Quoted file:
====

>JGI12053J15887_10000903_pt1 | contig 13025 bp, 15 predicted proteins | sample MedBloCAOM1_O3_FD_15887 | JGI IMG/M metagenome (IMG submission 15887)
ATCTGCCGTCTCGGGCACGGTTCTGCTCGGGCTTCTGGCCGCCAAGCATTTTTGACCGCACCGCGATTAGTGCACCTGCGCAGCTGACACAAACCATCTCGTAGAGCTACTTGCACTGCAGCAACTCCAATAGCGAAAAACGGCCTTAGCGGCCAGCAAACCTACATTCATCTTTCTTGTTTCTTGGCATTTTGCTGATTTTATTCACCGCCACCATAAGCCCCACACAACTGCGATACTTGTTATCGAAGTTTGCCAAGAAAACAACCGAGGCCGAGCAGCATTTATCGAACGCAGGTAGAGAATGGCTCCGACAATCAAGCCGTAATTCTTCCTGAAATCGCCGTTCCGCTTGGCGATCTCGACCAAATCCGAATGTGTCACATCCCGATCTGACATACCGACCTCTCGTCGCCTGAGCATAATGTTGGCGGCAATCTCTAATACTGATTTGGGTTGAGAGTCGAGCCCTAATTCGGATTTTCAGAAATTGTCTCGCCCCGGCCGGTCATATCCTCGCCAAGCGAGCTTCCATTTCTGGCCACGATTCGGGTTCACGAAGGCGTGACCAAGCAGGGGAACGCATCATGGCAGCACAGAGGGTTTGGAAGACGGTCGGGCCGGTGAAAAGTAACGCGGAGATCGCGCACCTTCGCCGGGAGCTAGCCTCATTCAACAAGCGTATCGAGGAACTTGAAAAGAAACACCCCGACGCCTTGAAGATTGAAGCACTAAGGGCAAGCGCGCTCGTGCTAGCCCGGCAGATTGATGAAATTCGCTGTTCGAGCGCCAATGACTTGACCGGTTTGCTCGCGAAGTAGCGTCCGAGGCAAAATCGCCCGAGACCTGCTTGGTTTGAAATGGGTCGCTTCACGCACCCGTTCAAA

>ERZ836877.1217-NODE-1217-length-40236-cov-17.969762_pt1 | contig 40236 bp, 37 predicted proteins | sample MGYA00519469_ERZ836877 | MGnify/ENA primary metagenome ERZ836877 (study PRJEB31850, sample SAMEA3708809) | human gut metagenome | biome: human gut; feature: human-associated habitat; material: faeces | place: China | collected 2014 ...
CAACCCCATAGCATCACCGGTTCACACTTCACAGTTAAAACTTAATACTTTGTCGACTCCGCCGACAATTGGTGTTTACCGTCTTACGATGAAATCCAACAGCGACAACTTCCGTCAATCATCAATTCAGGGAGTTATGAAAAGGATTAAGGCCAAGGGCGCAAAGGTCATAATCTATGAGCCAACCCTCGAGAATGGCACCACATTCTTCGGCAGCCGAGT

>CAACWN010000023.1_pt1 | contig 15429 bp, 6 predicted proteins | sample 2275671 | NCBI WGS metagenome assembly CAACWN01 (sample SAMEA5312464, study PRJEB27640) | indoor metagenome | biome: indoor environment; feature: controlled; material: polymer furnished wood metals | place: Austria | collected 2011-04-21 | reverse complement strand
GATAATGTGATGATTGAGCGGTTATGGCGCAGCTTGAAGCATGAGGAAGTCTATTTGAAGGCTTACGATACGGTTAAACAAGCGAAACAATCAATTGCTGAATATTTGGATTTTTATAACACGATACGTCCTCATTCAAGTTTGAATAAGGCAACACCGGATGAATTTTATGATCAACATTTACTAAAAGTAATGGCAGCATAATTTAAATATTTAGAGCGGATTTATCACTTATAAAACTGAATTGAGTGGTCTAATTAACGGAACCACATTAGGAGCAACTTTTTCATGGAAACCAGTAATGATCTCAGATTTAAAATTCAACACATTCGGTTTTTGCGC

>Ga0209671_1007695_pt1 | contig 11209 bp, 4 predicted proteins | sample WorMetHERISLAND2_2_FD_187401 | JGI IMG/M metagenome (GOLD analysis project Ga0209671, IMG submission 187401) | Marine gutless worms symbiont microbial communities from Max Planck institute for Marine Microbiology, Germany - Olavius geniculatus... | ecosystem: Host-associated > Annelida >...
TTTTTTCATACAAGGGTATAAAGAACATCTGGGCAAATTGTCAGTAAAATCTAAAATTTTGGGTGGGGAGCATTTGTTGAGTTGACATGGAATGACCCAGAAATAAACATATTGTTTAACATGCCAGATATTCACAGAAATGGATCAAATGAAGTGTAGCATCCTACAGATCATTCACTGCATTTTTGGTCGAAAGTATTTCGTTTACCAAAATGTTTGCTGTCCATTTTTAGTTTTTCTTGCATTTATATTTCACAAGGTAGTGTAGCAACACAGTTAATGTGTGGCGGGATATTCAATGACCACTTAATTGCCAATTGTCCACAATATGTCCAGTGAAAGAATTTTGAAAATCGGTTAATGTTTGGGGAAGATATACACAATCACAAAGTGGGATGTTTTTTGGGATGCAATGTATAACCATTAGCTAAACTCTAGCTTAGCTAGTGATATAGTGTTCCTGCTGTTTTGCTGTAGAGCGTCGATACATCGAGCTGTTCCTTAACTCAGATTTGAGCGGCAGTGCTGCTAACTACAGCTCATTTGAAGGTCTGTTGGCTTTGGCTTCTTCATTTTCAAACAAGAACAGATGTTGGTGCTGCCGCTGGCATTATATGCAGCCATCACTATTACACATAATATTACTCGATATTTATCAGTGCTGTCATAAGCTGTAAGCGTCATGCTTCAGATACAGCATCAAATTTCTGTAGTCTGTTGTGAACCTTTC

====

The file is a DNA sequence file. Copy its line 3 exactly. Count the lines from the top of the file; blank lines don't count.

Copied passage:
>ERZ836877.1217-NODE-1217-length-40236-cov-17.969762_pt1 | contig 40236 bp, 37 predicted proteins | sample MGYA00519469_ERZ836877 | MGnify/ENA primary metagenome ERZ836877 (study PRJEB31850, sample SAMEA3708809) | human gut metagenome | biome: human gut; feature: human-associated habitat; material: faeces | place: China | collected 2014 ...